Last Sail

We took advantage of a lull in business, to add a day to our three day ‘Labor Day’ weekend to enjoy our last sail of the season. Granted, this would be a little different in that we’d be doing it the old fashioned way – without electronics to show us the way. On the other hand, it’s a familiar route from Mattapoisett to Newport – and the power of iPhones these days is such that we weren’t truly without electronics…

The forecast for the Friday was for breezy conditions from the North East, giving us a nice downwind sail, pretty much all the way. Nice, since we didn’t want to run the engine much – in case there had been damage from the lightning strike. We initially sailed on main alone, and then unfurled the Genoa – and saw that the lightning strike must have tracked down the forestay… The furling system on the headstay is made up of a series of about 4 – 6ft aluminum extrusions bolted together along its length and the luff of the sail sits in a groove in that extrusion… Well, at every joint, the genoa displayed a burn mark – where apparently the lightning had sparked over the joints in the extrusion! Later in the day when we unfurled the inner jib, we saw the same thing!

The good thing about not having electronics is that there’s no wind speed indicator – so we just kept sailing along, faster and faster as the wind grew! It appears it must have been blowing about 25 knots, because as soon as we reached the last buoy and turned left to head up the east passage to Newport, we had to pull in the genoa and set the small jib and a reefed mainsail! We rocked our way into Newport and set the anchor down just 5¼ hours after leaving Mattapoisett on our expected 8 hour trip!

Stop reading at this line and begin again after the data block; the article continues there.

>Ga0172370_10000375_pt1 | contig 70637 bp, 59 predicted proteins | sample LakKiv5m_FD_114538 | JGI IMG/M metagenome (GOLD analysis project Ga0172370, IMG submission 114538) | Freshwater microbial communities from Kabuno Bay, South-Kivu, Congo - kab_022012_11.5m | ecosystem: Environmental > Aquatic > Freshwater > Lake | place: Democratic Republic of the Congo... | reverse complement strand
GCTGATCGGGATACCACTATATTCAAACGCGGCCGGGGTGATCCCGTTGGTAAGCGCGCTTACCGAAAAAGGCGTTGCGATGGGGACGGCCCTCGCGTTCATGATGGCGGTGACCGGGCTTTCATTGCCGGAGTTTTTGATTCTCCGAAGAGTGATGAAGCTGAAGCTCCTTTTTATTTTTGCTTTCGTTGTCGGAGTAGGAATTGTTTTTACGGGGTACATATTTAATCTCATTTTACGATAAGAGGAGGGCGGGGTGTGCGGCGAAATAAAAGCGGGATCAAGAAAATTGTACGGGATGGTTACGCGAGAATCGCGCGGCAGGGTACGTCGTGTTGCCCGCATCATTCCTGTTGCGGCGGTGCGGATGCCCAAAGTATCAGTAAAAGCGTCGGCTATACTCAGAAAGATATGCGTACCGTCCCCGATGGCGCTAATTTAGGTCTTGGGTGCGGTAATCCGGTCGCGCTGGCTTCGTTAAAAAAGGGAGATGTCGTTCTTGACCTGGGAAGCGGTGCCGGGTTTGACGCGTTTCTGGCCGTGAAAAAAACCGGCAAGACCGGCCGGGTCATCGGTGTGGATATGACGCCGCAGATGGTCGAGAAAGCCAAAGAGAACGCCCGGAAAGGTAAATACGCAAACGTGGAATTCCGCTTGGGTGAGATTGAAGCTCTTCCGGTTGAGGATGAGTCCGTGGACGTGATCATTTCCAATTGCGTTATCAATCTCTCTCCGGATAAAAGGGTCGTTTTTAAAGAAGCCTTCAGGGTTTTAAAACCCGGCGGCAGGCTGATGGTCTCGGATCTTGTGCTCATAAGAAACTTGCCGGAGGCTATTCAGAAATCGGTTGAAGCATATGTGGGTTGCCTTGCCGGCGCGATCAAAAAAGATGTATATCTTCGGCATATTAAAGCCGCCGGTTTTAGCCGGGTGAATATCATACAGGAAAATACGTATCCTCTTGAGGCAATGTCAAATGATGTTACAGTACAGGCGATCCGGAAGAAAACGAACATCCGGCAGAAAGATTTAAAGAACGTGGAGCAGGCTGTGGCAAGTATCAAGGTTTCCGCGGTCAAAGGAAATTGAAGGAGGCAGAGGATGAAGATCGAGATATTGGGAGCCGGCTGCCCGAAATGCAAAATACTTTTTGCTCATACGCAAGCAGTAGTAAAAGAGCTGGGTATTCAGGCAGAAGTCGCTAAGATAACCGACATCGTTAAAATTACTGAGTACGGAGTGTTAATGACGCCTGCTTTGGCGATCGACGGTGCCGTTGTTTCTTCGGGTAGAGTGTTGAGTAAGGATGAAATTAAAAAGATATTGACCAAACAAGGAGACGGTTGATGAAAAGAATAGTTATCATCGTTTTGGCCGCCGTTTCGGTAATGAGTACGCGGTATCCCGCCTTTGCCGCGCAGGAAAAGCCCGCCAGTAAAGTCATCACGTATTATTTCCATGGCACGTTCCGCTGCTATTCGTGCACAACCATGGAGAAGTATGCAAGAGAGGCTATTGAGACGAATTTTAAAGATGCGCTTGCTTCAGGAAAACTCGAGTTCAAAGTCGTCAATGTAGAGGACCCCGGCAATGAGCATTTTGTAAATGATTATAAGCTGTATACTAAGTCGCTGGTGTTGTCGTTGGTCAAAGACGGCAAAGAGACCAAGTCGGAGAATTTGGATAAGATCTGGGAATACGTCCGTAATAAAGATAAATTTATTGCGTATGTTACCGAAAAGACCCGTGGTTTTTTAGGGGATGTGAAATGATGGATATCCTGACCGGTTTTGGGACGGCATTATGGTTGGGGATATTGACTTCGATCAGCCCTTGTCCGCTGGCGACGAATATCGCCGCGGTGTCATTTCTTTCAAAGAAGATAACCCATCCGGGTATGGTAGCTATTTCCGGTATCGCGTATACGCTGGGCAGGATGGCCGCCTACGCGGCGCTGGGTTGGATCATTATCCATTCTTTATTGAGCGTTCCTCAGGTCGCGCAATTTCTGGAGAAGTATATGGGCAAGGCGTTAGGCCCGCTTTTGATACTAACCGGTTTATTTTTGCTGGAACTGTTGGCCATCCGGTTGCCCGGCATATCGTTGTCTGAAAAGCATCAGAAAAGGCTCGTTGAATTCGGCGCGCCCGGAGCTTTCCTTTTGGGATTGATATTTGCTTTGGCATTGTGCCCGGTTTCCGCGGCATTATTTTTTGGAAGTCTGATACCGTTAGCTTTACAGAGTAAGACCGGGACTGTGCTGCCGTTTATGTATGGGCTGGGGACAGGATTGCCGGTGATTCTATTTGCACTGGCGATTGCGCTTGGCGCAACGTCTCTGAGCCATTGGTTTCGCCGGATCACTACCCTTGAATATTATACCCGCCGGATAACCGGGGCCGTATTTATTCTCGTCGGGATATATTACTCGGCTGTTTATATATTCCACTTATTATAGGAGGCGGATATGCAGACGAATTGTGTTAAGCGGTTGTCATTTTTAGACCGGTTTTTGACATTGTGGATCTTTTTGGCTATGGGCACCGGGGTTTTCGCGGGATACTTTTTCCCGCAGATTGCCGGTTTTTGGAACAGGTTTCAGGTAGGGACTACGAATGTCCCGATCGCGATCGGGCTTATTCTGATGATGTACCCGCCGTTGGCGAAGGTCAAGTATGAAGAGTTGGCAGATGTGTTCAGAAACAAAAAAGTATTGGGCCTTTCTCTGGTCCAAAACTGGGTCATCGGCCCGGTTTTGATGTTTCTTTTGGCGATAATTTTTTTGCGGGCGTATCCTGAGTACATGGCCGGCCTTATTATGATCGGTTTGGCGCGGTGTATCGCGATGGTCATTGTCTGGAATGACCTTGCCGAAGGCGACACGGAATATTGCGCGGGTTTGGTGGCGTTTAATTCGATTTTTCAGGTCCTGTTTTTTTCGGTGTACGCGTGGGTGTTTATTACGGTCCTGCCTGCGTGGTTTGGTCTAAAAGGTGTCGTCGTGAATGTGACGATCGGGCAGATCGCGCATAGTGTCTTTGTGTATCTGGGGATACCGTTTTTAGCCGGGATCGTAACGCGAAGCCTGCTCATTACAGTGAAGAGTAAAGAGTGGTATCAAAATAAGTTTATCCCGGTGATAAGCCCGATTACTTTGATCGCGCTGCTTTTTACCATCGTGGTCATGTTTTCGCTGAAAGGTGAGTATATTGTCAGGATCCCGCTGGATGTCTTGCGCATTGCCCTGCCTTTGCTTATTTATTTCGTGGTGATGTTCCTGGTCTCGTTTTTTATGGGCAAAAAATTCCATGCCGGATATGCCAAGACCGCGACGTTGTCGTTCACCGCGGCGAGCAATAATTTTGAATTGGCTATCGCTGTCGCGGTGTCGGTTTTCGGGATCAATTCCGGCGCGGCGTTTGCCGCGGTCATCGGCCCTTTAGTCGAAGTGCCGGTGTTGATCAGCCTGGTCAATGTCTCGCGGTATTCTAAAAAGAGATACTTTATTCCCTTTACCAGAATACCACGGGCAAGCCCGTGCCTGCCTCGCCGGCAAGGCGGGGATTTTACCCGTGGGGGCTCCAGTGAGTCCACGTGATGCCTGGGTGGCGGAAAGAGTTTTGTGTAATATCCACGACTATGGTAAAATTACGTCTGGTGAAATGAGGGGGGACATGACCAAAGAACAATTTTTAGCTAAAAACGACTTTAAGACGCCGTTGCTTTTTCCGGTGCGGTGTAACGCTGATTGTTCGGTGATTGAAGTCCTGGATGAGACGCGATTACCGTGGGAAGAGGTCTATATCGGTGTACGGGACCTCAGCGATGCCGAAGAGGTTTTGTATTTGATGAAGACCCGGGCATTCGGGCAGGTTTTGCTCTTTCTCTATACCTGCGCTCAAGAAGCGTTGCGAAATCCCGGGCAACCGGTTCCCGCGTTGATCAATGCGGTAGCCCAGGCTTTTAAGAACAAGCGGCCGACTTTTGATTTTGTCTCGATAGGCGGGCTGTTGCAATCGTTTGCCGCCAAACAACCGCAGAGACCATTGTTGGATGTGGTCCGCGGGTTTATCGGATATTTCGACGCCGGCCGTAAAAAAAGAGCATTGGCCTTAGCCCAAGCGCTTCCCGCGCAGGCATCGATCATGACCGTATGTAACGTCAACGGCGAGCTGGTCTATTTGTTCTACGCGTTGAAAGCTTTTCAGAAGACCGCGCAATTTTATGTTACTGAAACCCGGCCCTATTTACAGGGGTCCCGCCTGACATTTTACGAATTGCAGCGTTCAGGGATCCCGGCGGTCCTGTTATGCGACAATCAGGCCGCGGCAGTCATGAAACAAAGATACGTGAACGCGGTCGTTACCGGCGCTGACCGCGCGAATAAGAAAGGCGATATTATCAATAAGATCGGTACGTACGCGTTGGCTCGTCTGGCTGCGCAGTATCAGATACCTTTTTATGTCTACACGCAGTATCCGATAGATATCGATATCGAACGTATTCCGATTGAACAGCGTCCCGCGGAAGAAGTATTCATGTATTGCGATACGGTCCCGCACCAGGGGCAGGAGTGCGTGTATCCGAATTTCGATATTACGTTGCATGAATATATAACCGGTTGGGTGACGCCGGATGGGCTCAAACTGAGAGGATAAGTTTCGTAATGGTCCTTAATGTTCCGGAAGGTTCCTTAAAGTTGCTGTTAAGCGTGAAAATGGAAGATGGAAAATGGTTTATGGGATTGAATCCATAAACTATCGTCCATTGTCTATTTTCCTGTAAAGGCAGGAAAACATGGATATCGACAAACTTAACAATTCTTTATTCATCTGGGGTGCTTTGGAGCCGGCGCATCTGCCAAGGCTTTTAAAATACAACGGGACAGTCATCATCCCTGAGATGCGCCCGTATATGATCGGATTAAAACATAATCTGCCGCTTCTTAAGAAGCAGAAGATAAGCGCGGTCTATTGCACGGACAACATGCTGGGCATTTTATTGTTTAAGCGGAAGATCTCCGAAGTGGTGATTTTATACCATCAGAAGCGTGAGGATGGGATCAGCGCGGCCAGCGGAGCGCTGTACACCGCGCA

Jane and Mike on Jamin followed us in about an hour later, having taken just as long to cruise around from the Sakonnet – no doubt slowed by their dingy which they towed with the engine still attached…

We had a lovely weekend, in company with Paul and Marg aboard Paradise (an impressive 47ft Vagabond) and Ron and Ineke from Lily – both boats had participated on the OCC cruise we’d organized during the summer. Good to see these friends again.

Fishing Lines on the Commercial Wharf

Fishing Lines on the Commercial Wharf

Newport Harbor

Newport Harbor

We got to watch some old wooden boats attempting to race around Connanicut Island – though it turned out to be more of boat parking lot under Newport Bridge!

Wooden Boat Race

Wooden Boat Race

We sampled offerings from Newport’s Elks lodge and had a splendid dinner at a Mama Luisa’s (excellent!) – and the following evening Peter and Diane (Elixir) joined us for another memorable dinner at Sardellas.

On Labor Day Monday, after ‘Super Billy’ rescued(!) 2 boats from their anchor traps (Jamin’s evil swivel and Paradise’s cable fouled anchor), we sailed up the Narragansett bay to New England Boatworks – site of repairs and over wintering. We sailed dead downwind ‘up’ the bay, with genoa poled to one side and jib flown on the other. The sea was flat calm and the sun was out, giving us a lovely peaceful last sail of the season.

We entered the NEB basin and headed for the fuel dock where we pumped out the holding tank and topped up with diesel for the winter. Then we had to turn around… not good. Very embarrassing as I failed miserably to get the boat turned around in a ridiculously narrow spot with wind coming from the wrong direction! Fortunately we missed all the massive boats surrounding us so it was only my ego that got bruised – but it took 3 attempts and 4 hefty people to get Toodle-oo! turned around and facing the right direction!


It’s now a couple of weeks later and Toodle-oo! is in the hands of NEB for repairs. The insurance surveyor estimates damages to be in the neighborhood of $100,000 – half of that in electronics, the rest in rigging and ancillary electrical stuff – chargers, wind generators, lights, etc…

She’s out of the water now – but we’ve not seen her yet – will be interesting to see if there’s an obvious exit location from the lighting pulse… more to come…


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